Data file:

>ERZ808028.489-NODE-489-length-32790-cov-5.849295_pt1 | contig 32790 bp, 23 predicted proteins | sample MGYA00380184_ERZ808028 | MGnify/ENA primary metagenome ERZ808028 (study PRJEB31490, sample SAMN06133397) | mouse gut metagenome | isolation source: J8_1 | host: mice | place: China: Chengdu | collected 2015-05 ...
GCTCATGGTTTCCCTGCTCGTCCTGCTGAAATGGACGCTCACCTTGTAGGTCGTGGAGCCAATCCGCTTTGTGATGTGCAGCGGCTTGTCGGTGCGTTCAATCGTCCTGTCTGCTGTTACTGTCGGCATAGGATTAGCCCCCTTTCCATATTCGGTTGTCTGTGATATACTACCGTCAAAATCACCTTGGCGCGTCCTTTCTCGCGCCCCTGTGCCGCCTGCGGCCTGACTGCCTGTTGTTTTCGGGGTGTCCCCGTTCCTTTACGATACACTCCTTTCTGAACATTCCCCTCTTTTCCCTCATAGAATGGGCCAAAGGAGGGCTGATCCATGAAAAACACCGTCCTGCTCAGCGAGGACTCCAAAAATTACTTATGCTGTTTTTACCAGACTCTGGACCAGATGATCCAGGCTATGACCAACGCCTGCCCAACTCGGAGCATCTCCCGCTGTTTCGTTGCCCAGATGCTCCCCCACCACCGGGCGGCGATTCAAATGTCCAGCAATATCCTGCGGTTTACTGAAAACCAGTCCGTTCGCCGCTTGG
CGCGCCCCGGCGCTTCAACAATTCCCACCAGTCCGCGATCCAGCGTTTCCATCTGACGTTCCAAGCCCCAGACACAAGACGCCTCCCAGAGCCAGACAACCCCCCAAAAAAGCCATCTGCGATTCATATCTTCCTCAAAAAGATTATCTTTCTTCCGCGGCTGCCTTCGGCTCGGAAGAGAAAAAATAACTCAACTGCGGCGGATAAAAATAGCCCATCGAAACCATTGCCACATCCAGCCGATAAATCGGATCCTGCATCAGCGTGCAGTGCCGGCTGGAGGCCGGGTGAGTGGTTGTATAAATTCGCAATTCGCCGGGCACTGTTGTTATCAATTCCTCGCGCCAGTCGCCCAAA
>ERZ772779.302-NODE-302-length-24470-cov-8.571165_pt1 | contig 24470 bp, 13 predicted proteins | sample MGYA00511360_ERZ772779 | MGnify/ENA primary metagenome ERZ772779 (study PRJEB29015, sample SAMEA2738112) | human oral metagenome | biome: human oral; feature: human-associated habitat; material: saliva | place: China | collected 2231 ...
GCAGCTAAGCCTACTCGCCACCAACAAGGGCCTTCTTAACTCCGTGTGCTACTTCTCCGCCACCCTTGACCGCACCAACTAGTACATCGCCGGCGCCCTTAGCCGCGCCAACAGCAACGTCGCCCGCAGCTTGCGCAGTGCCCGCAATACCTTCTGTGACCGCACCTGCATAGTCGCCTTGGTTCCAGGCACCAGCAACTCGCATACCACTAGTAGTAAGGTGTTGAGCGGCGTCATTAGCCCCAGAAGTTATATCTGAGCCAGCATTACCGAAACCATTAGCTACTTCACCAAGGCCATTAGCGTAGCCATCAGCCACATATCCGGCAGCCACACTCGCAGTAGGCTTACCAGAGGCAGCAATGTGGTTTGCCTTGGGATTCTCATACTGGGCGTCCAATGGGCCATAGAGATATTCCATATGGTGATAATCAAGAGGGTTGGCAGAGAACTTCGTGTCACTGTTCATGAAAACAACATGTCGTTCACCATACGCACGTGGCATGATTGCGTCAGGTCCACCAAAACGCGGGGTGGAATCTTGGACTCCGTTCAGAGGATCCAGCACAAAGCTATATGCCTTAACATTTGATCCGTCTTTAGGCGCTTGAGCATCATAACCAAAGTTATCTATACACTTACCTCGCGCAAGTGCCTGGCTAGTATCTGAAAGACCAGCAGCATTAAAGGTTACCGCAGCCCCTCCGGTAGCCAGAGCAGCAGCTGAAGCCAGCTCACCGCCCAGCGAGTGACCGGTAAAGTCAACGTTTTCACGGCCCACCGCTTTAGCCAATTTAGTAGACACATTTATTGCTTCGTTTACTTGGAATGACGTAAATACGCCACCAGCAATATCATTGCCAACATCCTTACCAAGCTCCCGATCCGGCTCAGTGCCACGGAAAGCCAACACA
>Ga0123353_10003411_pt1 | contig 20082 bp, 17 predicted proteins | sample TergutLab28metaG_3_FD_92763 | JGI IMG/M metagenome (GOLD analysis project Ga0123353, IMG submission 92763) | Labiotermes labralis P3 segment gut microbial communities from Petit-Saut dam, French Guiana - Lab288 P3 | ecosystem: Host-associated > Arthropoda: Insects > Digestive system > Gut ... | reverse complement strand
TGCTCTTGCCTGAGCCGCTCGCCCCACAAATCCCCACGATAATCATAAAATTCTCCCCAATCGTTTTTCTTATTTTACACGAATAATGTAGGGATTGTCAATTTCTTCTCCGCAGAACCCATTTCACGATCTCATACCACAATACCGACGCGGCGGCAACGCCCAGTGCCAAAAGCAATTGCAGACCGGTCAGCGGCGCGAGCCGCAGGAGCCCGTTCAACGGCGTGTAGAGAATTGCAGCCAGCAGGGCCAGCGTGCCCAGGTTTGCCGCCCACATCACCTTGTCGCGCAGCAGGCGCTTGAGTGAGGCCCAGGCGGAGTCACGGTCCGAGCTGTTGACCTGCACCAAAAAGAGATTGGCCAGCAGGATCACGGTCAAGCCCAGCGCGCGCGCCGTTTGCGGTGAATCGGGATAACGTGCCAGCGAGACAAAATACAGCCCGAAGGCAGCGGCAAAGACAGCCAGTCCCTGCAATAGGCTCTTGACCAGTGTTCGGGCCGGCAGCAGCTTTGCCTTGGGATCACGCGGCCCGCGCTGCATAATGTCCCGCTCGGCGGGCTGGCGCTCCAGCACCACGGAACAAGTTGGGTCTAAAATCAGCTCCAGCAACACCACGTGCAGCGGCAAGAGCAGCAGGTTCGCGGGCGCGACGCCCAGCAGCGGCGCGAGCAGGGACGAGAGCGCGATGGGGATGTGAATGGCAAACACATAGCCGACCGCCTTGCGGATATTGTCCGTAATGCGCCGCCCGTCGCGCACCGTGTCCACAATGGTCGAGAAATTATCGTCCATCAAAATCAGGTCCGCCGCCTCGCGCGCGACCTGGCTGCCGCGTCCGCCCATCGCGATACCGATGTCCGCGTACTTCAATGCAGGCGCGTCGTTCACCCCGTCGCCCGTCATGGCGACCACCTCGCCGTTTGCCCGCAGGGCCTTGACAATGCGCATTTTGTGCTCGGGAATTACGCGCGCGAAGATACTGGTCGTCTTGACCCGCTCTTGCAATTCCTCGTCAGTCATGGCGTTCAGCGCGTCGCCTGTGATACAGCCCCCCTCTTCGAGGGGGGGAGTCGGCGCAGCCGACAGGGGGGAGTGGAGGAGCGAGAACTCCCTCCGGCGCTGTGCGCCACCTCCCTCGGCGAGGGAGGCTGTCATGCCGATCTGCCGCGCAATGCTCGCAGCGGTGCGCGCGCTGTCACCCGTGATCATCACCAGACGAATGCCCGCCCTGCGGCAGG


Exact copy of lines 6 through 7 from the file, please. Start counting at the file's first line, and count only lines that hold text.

>Ga0123353_10003411_pt1 | contig 20082 bp, 17 predicted proteins | sample TergutLab28metaG_3_FD_92763 | JGI IMG/M metagenome (GOLD analysis project Ga0123353, IMG submission 92763) | Labiotermes labralis P3 segment gut microbial communities from Petit-Saut dam, French Guiana - Lab288 P3 | ecosystem: Host-associated > Arthropoda: Insects > Digestive system > Gut ... | reverse complement strand
TGCTCTTGCCTGAGCCGCTCGCCCCACAAATCCCCACGATAATCATAAAATTCTCCCCAATCGTTTTTCTTATTTTACACGAATAATGTAGGGATTGTCAATTTCTTCTCCGCAGAACCCATTTCACGATCTCATACCACAATACCGACGCGGCGGCAACGCCCAGTGCCAAAAGCAATTGCAGACCGGTCAGCGGCGCGAGCCGCAGGAGCCCGTTCAACGGCGTGTAGAGAATTGCAGCCAGCAGGGCCAGCGTGCCCAGGTTTGCCGCCCACATCACCTTGTCGCGCAGCAGGCGCTTGAGTGAGGCCCAGGCGGAGTCACGGTCCGAGCTGTTGACCTGCACCAAAAAGAGATTGGCCAGCAGGATCACGGTCAAGCCCAGCGCGCGCGCCGTTTGCGGTGAATCGGGATAACGTGCCAGCGAGACAAAATACAGCCCGAAGGCAGCGGCAAAGACAGCCAGTCCCTGCAATAGGCTCTTGACCAGTGTTCGGGCCGGCAGCAGCTTTGCCTTGGGATCACGCGGCCCGCGCTGCATAATGTCCCGCTCGGCGGGCTGGCGCTCCAGCACCACGGAACAAGTTGGGTCTAAAATCAGCTCCAGCAACACCACGTGCAGCGGCAAGAGCAGCAGGTTCGCGGGCGCGACGCCCAGCAGCGGCGCGAGCAGGGACGAGAGCGCGATGGGGATGTGAATGGCAAACACATAGCCGACCGCCTTGCGGATATTGTCCGTAATGCGCCGCCCGTCGCGCACCGTGTCCACAATGGTCGAGAAATTATCGTCCATCAAAATCAGGTCCGCCGCCTCGCGCGCGACCTGGCTGCCGCGTCCGCCCATCGCGATACCGATGTCCGCGTACTTCAATGCAGGCGCGTCGTTCACCCCGTCGCCCGTCATGGCGACCACCTCGCCGTTTGCCCGCAGGGCCTTGACAATGCGCATTTTGTGCTCGGGAATTACGCGCGCGAAGATACTGGTCGTCTTGACCCGCTCTTGCAATTCCTCGTCAGTCATGGCGTTCAGCGCGTCGCCTGTGATACAGCCCCCCTCTTCGAGGGGGGGAGTCGGCGCAGCCGACAGGGGGGAGTGGAGGAGCGAGAACTCCCTCCGGCGCTGTGCGCCACCTCCCTCGGCGAGGGAGGCTGTCATGCCGATCTGCCGCGCAATGCTCGCAGCGGTGCGCGCGCTGTCACCCGTGATCATCACCAGACGAATGCCCGCCCTGCGGCAGG